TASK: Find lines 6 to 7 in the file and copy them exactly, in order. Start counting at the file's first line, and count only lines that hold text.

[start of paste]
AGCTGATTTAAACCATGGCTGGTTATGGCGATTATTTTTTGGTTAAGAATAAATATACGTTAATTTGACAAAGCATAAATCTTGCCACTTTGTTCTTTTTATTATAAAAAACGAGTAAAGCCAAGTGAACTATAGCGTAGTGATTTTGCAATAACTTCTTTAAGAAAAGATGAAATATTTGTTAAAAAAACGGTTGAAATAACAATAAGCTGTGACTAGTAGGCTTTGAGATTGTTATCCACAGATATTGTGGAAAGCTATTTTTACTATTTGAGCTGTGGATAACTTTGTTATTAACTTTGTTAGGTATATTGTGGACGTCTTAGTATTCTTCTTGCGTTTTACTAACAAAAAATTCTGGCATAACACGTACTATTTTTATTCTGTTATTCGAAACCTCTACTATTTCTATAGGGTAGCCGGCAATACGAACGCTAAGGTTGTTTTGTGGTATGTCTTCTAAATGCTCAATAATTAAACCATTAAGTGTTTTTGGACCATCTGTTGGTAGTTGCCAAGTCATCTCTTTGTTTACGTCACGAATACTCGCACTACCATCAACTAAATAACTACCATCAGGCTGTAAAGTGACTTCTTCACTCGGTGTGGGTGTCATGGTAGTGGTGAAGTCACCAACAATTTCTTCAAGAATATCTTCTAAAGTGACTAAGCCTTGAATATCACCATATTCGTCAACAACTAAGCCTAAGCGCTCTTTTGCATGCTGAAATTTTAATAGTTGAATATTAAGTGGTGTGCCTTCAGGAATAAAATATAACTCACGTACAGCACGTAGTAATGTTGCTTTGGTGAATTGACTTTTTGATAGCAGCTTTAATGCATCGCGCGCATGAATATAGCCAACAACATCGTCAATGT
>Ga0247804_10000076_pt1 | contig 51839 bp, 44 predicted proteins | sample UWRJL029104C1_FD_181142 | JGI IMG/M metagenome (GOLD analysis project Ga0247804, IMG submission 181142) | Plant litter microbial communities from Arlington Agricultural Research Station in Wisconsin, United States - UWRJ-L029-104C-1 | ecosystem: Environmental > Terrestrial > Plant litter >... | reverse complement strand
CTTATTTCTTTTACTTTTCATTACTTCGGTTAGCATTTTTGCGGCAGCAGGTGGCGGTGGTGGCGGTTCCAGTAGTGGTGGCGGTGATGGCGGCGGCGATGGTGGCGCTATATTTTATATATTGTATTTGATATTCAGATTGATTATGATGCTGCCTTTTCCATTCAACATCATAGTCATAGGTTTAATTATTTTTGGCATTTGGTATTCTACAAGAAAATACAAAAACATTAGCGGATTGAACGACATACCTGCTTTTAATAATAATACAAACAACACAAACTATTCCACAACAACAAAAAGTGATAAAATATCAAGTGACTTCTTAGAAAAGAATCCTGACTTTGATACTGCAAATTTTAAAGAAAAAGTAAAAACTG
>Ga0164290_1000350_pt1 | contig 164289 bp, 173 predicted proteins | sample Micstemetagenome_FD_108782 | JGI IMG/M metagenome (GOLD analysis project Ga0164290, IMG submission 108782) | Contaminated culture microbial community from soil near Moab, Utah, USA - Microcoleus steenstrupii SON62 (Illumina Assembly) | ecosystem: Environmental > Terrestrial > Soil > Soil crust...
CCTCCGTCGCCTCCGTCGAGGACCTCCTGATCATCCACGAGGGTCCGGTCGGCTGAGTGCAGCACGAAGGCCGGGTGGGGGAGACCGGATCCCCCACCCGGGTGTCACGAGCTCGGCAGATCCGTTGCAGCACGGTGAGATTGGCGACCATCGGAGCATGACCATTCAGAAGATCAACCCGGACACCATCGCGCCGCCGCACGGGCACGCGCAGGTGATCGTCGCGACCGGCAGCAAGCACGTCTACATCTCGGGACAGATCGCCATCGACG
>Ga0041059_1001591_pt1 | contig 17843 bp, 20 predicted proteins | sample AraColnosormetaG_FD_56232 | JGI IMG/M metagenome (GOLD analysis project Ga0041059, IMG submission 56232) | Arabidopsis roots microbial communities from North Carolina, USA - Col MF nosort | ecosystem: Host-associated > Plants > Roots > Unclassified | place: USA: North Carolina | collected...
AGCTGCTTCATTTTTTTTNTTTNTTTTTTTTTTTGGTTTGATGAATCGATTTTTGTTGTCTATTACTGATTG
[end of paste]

>Ga0041059_1001591_pt1 | contig 17843 bp, 20 predicted proteins | sample AraColnosormetaG_FD_56232 | JGI IMG/M metagenome (GOLD analysis project Ga0041059, IMG submission 56232) | Arabidopsis roots microbial communities from North Carolina, USA - Col MF nosort | ecosystem: Host-associated > Plants > Roots > Unclassified | place: USA: North Carolina | collected...
AGCTGCTTCATTTTTTTTNTTTNTTTTTTTTTTTGGTTTGATGAATCGATTTTTGTTGTCTATTACTGATTG